When King Rugila died in 434, he was succeeded by his nephews. We don’t know how Bleda and Attila got on, but they seem to have at least tolerated each other, successfully co-ruling for over a decade. In 445, however, Bleda was dead. Some hinted at Attila’s involvement and, whilst there is no direct evidence, dispatching his brother in a bid for power would certainly fit what we later know of his character.
How did get his fearsome reputation?
Attila is one of history’s most notorious personalities: bogey-man, “God’s Scourge”, brutishness personified, the vilest of the barbarians who tore at the flesh of the decaying Roman Empire in the mid-fifth century AD. Yet given what he achieved, it is hard to understand why, says John Man. His empire was at its height for a mere eight years, never included more than a few acres of Roman soil, and vanished instantly after his death in 453. He was, in the end, a failure. So why his fearsome reputation?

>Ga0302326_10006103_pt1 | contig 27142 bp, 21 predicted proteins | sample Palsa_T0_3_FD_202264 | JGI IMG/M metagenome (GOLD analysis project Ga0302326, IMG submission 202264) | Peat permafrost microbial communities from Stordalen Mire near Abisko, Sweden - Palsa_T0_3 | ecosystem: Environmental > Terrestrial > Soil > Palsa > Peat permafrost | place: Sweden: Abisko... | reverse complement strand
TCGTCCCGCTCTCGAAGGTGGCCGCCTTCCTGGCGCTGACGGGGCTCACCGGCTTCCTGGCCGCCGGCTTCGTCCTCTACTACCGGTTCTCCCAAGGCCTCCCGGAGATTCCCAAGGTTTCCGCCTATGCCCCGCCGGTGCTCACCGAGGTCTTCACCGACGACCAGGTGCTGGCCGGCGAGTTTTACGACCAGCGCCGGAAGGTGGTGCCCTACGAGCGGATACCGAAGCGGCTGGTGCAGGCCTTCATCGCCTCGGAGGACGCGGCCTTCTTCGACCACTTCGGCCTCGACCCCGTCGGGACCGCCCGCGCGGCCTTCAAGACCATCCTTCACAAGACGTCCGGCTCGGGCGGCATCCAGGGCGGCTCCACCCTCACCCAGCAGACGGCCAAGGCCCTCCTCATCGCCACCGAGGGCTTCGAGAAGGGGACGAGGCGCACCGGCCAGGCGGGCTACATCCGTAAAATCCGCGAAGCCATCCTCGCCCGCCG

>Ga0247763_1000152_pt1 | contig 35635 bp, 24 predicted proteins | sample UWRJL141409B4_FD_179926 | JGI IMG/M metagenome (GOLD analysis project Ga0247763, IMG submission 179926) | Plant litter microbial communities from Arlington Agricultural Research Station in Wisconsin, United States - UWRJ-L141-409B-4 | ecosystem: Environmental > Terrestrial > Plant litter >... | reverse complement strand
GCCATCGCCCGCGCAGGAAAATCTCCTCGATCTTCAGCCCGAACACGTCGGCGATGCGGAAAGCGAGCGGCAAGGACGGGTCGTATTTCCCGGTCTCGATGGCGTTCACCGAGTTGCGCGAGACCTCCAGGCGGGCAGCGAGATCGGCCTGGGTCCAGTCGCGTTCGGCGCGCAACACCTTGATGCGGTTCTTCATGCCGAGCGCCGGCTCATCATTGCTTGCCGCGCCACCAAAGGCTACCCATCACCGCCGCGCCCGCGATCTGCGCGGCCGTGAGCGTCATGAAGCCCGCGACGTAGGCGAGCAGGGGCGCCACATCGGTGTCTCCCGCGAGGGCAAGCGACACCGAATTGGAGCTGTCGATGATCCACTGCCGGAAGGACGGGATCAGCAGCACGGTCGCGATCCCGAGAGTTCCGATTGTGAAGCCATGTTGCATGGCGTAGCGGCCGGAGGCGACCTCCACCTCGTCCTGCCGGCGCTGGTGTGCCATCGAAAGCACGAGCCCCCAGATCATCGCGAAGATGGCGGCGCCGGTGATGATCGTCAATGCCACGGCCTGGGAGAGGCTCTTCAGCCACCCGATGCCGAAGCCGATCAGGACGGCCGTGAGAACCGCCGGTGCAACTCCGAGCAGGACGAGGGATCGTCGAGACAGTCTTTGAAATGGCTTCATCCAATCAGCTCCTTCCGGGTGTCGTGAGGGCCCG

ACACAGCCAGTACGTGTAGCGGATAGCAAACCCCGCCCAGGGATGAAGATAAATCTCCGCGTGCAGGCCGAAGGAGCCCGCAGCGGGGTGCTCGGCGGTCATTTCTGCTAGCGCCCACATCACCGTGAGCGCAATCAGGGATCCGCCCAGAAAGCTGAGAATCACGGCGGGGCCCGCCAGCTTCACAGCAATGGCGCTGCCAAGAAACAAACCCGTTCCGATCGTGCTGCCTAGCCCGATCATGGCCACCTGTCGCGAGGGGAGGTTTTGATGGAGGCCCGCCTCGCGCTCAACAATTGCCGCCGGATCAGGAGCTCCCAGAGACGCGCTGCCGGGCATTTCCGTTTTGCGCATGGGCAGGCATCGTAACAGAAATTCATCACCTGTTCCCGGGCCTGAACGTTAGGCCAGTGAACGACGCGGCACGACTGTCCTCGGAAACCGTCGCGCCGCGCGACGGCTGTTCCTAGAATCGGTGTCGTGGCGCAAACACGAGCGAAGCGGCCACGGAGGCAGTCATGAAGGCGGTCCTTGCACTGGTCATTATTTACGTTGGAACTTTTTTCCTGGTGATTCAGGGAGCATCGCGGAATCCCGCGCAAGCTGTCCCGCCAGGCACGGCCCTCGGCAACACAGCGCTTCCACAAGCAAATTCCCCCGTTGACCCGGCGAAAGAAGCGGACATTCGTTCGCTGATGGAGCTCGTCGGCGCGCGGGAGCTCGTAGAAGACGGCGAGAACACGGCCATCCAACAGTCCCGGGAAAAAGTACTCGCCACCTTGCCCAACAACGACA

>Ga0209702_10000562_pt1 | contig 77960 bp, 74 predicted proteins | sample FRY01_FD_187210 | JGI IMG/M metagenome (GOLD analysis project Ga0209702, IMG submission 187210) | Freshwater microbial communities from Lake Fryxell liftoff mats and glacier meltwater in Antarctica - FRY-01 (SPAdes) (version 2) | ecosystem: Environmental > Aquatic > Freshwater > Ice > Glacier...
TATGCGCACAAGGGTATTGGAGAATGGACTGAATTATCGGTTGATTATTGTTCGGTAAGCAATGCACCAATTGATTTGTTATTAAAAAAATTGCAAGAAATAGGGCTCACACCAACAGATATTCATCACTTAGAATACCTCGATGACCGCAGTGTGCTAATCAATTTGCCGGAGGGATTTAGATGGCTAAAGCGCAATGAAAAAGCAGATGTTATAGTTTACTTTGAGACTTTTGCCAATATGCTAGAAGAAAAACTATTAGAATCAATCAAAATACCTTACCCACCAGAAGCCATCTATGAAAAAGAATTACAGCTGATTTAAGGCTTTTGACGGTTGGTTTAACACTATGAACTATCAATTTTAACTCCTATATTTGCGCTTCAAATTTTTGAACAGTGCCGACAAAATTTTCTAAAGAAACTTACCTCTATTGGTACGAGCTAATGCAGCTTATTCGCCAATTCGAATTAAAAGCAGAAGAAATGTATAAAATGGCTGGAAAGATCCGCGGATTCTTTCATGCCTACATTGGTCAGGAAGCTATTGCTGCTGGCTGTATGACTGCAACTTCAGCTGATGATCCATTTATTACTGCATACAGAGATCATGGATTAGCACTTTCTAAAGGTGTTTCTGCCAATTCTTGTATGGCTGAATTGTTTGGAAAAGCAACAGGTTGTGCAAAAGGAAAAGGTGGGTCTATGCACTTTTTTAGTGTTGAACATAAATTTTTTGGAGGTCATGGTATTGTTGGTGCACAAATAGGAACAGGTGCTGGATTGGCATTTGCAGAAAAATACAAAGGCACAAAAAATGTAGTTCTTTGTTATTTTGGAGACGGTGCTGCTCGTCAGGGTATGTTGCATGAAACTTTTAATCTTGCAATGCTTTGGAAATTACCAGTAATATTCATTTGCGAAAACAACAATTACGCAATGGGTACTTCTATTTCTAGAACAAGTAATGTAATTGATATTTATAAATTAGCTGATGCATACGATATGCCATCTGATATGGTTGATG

Part of the answer lies in the bare bones of Attila’s rise. The Huns sprang from obscurity on the steppes of Central Asia in the fourth century. Possibly, their ancestors were a people called the Xiongnu – Hun-nu in Mongolian – who ruled a sizeable empire in Mongolia for 300 years, until China broke them apart in the second century AD. If the Huns were the Xiongnu, they seem to have forgotten their former glory as they moved westwards. They first came to the attention of the Greeks in about 375 as pastoral nomads and experts in mounted archery, able to shoot with extraordinary accuracy and power while at full gallop. In 378, they joined Goths to destroy a Roman army at Adrianople (present-day Edirne, in Turkey).